The problem is they are so interactive with you (they run to greet you when you come home after a long trip) and their surroundings that your spouse feels really robotic. They don't even interact with the children and the children don't interact with them. I found that disappointing.

The Verdict

Overall I think the add-on is worth 400 ms points (about 5 USD).

It wasn't spectacular as an add-on, but it has its uses. Storage space is a precious commodity and the possibility of having ALL available crafting tables within close proximity of chests/wardrobes is invaluable. Having all the crafting tables located in the same "zone" is also great for those who hate loading (With the exception of Smithing craft amenities located together in the cellar which is its own zone).

Although I was largely disappointed on some points, for most players that won't be an issue. For those who don't care to spend many hours deciding where best to place furniture etc, it may even be a bonus. The benefits of storage and convenience out weighs everything else.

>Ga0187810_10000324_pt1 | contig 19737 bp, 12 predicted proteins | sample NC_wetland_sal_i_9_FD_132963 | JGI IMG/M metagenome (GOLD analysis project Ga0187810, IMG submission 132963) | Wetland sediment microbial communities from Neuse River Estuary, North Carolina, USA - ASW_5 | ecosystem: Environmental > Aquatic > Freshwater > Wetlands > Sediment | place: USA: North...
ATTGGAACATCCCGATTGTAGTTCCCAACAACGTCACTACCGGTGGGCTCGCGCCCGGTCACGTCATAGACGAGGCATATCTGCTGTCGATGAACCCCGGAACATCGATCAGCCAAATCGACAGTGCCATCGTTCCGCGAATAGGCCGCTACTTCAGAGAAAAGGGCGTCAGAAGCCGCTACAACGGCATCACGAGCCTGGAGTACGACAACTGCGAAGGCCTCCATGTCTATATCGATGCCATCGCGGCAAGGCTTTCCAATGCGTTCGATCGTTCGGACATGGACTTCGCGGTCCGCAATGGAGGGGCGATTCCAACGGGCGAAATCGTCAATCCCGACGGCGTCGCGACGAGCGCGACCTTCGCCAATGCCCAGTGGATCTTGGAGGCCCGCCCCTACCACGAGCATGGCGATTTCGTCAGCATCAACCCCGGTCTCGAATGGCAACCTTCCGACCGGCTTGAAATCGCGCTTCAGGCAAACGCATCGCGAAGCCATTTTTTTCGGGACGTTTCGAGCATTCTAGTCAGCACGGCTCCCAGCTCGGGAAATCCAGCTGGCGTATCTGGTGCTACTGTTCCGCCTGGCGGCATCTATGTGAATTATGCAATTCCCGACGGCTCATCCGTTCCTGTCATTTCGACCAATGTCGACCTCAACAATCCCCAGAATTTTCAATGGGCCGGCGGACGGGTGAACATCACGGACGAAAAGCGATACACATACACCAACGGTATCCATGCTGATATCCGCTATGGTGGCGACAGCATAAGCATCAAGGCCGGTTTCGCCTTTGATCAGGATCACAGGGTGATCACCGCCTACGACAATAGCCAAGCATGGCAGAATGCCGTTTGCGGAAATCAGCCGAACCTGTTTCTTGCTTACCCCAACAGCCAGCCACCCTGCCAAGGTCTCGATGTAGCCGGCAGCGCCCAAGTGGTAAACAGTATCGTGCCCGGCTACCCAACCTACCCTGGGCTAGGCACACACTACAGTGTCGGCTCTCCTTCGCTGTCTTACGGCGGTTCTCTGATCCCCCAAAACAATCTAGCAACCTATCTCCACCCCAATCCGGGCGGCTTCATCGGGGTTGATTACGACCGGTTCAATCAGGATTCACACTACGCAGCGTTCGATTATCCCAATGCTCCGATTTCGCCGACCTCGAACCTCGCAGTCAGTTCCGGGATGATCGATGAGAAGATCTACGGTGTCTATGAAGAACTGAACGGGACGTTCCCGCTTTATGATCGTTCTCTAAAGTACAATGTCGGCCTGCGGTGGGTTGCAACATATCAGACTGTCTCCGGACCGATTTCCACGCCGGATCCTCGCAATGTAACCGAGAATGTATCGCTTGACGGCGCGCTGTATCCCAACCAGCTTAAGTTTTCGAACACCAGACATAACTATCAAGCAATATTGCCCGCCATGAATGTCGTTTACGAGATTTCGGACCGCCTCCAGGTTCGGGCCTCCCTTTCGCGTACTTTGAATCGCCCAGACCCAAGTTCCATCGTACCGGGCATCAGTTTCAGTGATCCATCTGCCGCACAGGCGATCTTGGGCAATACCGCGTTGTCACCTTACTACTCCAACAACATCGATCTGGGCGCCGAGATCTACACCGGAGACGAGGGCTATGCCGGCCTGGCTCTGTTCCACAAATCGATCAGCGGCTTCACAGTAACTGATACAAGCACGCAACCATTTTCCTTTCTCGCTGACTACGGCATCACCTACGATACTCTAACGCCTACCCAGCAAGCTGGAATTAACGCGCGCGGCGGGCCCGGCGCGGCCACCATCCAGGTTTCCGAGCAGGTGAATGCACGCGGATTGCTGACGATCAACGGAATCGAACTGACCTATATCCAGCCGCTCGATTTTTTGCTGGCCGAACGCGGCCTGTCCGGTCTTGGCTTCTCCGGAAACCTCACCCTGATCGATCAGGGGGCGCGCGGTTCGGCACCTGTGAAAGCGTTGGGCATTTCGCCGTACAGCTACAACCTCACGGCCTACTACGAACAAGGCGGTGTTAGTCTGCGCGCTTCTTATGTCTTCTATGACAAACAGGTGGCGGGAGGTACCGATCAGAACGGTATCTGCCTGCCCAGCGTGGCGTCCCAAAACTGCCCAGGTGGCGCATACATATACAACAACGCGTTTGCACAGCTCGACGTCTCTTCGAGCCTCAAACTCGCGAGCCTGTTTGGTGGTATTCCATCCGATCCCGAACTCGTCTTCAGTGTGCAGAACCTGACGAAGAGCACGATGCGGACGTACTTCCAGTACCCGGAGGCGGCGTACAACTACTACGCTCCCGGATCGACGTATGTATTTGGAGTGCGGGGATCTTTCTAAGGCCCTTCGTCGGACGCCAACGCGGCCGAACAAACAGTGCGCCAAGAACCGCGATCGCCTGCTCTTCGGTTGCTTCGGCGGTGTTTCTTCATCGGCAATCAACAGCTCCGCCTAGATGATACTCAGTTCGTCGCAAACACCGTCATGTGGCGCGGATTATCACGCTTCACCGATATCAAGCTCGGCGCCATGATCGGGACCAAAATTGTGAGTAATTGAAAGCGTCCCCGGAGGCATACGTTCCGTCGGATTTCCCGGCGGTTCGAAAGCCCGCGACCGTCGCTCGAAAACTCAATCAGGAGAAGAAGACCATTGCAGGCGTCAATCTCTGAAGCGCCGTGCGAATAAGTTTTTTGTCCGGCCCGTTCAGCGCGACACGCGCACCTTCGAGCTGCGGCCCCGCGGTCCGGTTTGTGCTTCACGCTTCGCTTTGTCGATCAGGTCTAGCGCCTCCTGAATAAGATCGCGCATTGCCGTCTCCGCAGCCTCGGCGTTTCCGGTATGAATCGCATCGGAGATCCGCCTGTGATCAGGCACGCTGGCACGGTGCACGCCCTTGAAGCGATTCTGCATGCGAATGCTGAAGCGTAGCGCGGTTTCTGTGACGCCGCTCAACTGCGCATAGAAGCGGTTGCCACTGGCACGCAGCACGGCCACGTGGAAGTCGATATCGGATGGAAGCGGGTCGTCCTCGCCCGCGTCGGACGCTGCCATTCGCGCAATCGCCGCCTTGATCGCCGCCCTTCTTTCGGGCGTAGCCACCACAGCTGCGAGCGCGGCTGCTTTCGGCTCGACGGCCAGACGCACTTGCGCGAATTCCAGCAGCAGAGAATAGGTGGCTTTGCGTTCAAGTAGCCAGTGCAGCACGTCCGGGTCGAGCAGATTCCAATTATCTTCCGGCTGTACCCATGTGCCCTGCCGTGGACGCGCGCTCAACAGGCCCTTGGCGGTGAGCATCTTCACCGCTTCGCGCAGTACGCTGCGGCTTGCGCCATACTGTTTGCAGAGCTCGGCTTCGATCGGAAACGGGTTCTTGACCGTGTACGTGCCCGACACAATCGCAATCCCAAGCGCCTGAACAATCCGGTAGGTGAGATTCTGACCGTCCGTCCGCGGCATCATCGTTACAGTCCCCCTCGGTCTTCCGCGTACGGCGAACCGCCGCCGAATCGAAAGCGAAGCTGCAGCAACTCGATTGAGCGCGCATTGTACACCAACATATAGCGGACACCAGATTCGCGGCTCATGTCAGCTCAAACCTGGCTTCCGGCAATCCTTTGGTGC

If you want to know more about Skyrim: Hearthfire and/or my more personal experiences with it along with tips, be sure to check out my next blog titled: Skyrim: Hearthfire- My Experiences (aka Learn From My Mistakes)!


  1. Very nice...i really was thinking other way (like a Dovahkin SIMS) now i have decided to put my hands in this! wait! I have a PS3 *_*

    But sounds nice anyway...i would like to customize my own house (i don't care too much about the little brats...throw them to the giants!).

  2. Sucks that the PS3 is getting the shaft on DLC. I think a lot of that is the fault of Sony though. I know regarding the PS3 and Rock Band's Rock Band Network, it takes longer for things to make it through the pipes for Sony as the developer is limited for submissions.

    LOL at "throw them to the giants" xD

  3. Sucks that the PS3 is getting the shaft on DLC. I think a lot of that is
    the fault of Sony though. I know regarding the PS3 and Rock Band's Rock
    Band Network, it takes longer for things to make it through the pipes
    for Sony as the developer is limited for submissions.

    LOL at "throw them to the giants" xD